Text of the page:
An additional benefit of automated detection is that if a pedestrian leaves the area and decides to cross elsewhere, the pedestrian signal crossing time can be shortened so vehicular traffic is not delayed unnecessarily.
One Size Does Not Fit All
Until this study is complete at the end of 2006, the researchers will not be able to provide detailed evidence on the most promising techniques to improve pedestrian safety. In the meantime, however, local and State governments can begin to consider whether some of these treatments may be appropriate in their own cities and communities. The researchers selected the various countermeasures for use in the study based on a complete analysis of the safety problem, including the crash data for the location, the factors leading up to each crash, observed "unsafe" behavior of pedestrians and motorists, and assumptions made about each countermeasure and the impact they would likely have on the specific locations.
As with any new traffic control device, engineers should carefully consider their road users and facilities before deciding on a particular treatment. "What works at one site may not work in another, because the roads and other characteristics are different," says Van Houten. "For example, Las Vegas has some very wide roads, while in Miami the roads tend to be narrower. This can be an issue because some pedestrian signs or signals are currently made in only a certain size, so they could be hard to read across a very wide road. "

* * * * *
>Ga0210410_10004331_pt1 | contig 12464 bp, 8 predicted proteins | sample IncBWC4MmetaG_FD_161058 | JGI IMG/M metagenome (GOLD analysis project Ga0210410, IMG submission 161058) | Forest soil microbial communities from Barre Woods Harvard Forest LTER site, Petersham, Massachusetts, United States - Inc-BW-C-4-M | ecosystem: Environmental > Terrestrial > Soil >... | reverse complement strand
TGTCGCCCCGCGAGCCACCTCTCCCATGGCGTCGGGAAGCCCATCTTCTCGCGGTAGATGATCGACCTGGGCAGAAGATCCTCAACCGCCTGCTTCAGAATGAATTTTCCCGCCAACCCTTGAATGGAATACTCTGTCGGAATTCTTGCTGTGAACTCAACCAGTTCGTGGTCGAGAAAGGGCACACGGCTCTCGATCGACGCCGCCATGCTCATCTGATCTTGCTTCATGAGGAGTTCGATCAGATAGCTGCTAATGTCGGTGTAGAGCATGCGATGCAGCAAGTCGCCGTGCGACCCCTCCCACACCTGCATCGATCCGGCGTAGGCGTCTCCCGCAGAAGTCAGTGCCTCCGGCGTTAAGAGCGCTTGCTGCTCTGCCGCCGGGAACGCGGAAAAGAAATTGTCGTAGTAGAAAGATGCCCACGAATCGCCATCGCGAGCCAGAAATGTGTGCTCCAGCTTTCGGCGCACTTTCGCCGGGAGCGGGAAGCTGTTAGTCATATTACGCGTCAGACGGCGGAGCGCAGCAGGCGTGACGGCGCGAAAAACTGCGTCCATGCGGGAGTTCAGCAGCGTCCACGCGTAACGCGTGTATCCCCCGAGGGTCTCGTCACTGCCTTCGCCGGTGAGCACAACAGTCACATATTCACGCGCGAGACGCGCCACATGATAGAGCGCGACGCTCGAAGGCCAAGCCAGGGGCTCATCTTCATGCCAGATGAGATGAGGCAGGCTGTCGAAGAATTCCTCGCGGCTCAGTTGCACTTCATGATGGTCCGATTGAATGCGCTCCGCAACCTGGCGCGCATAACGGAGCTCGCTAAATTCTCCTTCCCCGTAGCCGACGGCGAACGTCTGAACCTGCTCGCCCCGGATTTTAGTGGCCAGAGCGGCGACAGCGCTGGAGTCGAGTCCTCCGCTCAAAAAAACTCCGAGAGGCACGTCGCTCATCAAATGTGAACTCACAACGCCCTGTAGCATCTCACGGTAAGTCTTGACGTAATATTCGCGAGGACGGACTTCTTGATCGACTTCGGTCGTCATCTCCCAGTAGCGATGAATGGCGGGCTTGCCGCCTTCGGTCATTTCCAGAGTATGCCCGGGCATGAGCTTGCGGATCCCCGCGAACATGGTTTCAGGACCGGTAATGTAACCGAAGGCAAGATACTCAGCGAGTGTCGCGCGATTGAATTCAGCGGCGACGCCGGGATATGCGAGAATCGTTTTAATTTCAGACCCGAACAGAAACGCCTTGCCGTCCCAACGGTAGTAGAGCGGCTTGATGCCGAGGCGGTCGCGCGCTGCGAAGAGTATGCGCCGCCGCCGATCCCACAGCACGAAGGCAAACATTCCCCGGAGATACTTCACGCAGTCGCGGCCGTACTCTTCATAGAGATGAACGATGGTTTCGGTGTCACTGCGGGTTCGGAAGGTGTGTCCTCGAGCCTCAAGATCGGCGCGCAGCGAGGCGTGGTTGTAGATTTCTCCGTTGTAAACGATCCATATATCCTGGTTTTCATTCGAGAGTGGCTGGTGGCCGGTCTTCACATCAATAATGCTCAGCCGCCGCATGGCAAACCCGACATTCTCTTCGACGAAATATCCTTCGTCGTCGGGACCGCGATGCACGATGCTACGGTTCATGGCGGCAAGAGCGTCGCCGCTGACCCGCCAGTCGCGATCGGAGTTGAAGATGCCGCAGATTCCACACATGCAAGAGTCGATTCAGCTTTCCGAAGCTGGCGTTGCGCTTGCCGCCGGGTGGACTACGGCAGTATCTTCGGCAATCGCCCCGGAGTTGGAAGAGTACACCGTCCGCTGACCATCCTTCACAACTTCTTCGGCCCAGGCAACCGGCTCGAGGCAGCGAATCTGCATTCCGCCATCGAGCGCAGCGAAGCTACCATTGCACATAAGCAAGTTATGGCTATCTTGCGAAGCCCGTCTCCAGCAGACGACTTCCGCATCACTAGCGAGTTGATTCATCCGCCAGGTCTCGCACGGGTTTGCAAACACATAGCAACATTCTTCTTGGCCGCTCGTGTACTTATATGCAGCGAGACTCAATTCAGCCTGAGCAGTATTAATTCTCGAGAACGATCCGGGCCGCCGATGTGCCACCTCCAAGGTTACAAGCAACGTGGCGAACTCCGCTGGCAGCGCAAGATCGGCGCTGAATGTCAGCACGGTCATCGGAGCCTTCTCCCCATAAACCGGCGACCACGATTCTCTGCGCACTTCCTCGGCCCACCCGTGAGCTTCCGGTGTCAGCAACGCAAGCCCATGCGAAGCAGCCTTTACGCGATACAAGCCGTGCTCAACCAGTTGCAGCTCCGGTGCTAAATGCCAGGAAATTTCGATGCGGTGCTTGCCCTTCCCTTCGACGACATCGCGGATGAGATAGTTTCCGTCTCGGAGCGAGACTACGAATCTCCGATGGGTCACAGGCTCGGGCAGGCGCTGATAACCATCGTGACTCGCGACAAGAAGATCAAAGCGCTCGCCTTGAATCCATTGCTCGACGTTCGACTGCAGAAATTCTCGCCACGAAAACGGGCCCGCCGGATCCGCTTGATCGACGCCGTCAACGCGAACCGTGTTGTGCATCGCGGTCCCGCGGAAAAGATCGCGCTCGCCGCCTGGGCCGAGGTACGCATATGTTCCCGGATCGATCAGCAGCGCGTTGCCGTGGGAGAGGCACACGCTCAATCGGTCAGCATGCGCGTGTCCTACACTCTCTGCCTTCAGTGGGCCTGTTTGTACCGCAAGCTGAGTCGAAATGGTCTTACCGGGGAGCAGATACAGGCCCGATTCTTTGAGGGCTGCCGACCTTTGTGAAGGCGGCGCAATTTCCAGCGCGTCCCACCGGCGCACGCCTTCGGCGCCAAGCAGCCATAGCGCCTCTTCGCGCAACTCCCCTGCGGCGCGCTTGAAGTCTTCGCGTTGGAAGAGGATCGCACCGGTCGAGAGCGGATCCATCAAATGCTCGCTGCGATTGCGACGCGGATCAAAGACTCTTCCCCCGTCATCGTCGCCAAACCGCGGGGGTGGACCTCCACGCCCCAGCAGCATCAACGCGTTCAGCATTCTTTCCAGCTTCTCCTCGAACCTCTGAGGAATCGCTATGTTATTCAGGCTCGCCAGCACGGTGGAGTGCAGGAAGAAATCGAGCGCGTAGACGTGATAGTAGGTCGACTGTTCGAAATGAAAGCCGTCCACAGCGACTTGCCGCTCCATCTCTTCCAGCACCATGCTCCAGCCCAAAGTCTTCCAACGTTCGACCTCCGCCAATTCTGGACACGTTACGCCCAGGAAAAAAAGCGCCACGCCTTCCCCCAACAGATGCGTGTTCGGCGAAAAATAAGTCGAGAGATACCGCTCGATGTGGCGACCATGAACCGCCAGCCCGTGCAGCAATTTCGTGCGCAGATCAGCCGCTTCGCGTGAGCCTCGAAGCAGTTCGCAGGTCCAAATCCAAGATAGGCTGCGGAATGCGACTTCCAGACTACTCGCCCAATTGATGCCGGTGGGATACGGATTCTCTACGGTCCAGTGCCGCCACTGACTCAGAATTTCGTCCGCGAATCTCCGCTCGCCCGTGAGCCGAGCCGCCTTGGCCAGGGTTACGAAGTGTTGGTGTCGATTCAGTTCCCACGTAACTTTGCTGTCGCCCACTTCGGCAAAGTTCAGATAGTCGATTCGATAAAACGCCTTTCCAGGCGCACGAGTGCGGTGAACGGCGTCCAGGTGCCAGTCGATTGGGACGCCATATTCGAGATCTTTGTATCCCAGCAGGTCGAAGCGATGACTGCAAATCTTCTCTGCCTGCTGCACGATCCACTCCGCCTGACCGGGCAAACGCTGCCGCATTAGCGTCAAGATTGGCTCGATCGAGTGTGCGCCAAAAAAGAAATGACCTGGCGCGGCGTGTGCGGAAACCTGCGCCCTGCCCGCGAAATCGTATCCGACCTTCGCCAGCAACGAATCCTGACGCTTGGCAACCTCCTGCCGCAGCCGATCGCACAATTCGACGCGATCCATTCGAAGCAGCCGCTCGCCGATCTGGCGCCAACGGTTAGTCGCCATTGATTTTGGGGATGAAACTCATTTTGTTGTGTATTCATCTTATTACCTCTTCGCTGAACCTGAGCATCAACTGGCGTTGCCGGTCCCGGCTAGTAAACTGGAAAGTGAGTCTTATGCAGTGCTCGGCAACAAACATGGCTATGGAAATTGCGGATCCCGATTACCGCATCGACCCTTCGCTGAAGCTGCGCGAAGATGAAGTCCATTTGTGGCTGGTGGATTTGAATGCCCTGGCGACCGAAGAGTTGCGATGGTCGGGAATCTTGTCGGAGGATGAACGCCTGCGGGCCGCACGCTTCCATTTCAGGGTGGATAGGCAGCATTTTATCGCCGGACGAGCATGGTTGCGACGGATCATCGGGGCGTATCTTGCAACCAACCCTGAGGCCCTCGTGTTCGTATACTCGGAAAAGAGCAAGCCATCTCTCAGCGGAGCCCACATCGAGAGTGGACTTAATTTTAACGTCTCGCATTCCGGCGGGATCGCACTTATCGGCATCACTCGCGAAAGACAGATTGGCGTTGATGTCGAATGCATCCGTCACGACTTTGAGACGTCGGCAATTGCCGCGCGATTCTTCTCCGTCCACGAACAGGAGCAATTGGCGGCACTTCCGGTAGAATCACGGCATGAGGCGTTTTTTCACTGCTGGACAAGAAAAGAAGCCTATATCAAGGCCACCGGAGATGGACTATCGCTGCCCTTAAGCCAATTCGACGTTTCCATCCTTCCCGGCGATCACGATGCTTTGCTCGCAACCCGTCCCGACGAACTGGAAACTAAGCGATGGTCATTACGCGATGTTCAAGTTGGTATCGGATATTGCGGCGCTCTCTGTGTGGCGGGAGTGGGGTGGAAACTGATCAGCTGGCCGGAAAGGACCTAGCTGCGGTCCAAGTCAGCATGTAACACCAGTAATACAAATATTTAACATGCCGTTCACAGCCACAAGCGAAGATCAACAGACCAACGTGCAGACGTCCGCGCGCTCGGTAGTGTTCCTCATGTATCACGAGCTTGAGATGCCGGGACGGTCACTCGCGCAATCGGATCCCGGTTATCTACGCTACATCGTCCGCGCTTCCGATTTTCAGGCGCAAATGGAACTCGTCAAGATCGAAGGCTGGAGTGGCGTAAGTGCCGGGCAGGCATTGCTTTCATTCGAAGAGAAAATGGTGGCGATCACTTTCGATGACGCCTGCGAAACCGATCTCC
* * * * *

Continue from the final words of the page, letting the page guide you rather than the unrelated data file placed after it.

Local engineers must first evaluate the characteristics of a particular intersection or crossing area before selecting a treatment. "For any kind of traffic control device, you can't make generalizations that it will work well in any urban location, because in reality every place and every intersection is different," Wainwright says. "Traffic control devices have to be deployed based on engineering studies of individual locations. Every situation is different, and the engineer makes an assessment of the problems and alternatives for those traffic conditions." Also, because not all of the devices being evaluated are currently approved under the MUTCD, localities must obtain permission from FHWA to experiment before installing any unapproved devices.
Finally, pedestrians and motorists may initially be confused by a new treatment, so localities should make a special effort to educate community members about the use of any new treatments.
Tamara Redmon is manager of the pedestrian and bicyclist safety program for the FHWA Office of Safety. Redmon has worked for FHWA for more than 14 years, and she develops products and programs to help reduce pedestrian and bicyclist crashes, fatalities, and injuries. She holds a bachelor of science degree from Virginia Polytechnic Institute and State University and a master of science degree from Marymount University.
For more information on pedestrian safety, please visit http://safety.fhwa.dot.gov/ped_bike/.